Aside from the challenges of self-promotion, I ask Woods what this experience has taught him so far. He pauses for a moment to think, then says:

'I teach part-time, my other job is I teach at university level and I teach game development. And my kind of big ask of my students is you need to just make stuff. You don't need to like it. This is an iterative process and you make it, it's not good enough, and you make another thing and there's something about that. That's awesome. One thing I've really learned about this process is though I've always believed this, it's become super apparent that the gatekeeping of the creative process is not necessary, the idea that you can only use a certain tool, and that's the right way to do it. The quote, 'right way', it's a fake idea that prevents people from making things they could go out and do. They actually do cool things with the constraints that they have ... there's 100 ways to make something, you know, and as long as you're making something, and it's good quality, and you're really doing a good job, then I think there's an aspect of ... a lot of people would rather tweak and critique your process. Rather than make things themselves.'

'I definitely ascribe to the perspective that if you're a creative person, you have a responsibility to put out into the world, only the things that you can make, and your art has to go into the world. And if you're spending too much time tweaking, tinkering, it's just not going to happen.'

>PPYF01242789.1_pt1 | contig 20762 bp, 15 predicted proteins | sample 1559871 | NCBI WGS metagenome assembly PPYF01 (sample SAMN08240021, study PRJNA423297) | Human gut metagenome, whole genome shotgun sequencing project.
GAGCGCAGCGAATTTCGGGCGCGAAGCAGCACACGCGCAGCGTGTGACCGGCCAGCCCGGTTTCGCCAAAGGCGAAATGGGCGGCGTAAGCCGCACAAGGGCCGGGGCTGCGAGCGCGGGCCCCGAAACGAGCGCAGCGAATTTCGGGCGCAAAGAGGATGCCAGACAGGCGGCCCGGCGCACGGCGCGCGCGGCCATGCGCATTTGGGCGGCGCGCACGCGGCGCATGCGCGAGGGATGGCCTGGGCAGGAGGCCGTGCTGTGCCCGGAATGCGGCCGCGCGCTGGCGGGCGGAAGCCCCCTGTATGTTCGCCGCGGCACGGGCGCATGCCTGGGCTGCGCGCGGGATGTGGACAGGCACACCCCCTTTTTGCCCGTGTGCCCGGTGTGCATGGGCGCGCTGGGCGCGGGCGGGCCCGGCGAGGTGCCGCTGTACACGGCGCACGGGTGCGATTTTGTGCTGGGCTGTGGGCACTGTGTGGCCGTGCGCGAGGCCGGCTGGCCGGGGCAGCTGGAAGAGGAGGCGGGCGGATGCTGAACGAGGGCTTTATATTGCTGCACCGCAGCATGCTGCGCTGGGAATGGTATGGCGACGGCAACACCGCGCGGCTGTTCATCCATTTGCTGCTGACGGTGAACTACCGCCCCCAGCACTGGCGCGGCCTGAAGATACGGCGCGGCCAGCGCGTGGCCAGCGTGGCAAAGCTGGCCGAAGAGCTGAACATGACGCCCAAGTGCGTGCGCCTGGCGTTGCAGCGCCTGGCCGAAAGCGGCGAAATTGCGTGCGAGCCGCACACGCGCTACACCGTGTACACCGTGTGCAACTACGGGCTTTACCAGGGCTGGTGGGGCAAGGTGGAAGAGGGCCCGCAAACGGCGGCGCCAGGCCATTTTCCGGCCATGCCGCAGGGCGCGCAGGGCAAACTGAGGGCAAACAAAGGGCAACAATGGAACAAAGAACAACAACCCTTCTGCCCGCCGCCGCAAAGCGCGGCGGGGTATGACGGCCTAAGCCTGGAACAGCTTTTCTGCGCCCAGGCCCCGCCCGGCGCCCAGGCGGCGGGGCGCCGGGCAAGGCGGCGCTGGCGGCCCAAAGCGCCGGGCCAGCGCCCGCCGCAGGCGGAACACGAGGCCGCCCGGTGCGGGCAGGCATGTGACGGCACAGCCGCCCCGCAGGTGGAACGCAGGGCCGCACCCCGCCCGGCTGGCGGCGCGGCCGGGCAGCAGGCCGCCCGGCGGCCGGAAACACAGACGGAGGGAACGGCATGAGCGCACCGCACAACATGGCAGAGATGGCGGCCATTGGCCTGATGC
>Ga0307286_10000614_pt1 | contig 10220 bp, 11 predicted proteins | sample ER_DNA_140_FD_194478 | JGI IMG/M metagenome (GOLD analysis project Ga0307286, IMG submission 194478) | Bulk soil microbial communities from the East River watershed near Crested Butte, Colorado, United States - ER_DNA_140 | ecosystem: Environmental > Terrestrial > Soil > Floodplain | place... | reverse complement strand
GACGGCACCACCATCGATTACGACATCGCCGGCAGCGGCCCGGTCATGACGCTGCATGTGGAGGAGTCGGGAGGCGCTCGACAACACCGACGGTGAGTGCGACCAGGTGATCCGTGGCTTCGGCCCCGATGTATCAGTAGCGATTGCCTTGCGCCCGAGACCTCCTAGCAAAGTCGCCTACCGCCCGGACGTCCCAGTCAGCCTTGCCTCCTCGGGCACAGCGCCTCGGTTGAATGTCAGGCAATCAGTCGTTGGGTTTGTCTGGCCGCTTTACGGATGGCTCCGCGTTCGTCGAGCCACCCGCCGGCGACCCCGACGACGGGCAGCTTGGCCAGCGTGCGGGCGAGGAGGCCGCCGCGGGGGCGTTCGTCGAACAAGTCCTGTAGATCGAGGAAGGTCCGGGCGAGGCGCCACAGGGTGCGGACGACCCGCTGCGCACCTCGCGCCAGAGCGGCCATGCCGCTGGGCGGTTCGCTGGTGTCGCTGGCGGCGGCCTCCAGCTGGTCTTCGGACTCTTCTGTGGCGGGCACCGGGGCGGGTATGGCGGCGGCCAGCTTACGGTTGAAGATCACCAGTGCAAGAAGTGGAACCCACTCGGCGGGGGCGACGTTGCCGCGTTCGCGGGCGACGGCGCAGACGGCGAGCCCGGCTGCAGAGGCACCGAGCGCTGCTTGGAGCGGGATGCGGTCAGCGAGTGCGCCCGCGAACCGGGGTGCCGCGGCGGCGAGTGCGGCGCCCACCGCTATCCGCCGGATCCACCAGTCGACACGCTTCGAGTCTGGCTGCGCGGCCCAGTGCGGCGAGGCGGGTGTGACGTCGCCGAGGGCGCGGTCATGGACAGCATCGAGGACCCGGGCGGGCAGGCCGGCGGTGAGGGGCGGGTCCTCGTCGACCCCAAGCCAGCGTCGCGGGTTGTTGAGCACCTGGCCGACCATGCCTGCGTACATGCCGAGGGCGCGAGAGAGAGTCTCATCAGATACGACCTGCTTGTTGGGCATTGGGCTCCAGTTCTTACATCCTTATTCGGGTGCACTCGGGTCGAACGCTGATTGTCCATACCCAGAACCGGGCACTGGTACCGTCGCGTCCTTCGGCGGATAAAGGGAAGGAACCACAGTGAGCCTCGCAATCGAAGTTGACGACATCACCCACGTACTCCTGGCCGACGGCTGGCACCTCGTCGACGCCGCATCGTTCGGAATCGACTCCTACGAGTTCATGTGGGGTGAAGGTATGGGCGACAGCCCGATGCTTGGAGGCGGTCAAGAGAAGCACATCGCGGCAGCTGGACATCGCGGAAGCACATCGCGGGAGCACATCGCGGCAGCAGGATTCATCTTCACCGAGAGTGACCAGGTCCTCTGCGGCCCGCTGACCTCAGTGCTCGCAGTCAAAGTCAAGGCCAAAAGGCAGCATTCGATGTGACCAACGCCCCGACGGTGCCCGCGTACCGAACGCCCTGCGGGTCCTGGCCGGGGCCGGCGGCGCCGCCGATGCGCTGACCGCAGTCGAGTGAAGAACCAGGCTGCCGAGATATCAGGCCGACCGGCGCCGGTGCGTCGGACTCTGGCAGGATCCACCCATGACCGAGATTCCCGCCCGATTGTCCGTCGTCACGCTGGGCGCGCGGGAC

It's kind of funny timing, because I've been heavily focused on retellings of ancient stories recently; reimaginings of Ovid's Metamorphosis with a focus on modern gender fluidity, for example, and feminist remakes of fairy tales where women emerge as victors, not victims. And I keep thinking about what Woods said in our conversation about using another person's work:

'I don't think you could just use an artist's work without kind of extending and, and continuing the conversation that their work started. And so that's kind of what Dark and Deep is, you know, it's about those themes. It's sort of a modern retelling of a lot of those stories, combinations of those stories. To give it some weight, and makes people think about more ancient ideas and eternal themes than just, you know, whatever this video game is showing you right now.'

I know I'm a massive nerd but I can't help but get excited about this: this innate human need to create, to absorb the work of others and to build upon it, to construct something out of layers that represent hours, days, years of work, pulled from someone else's mind, added to by the minds of others. That's life-giving, purpose-giving stuff. The kind of stuff that makes you feel grateful, and almost duty-bound to join in, if you feel called strongly to something, if something about a piece of work lights a fire in you enough to add your own spin on it. Turtles all the way down, right?

I'm excited to see the full game in August this year, and you should be too: if story-driven indie horror games made with a lot of love are your bag, you should wishlist Dark and Deep on Steam.

Thanks so much to Walter for taking the time to talk to me (you can follow him on Twitter/X). And if you're making a cool thing and you want to talk about it, please get in touch with me!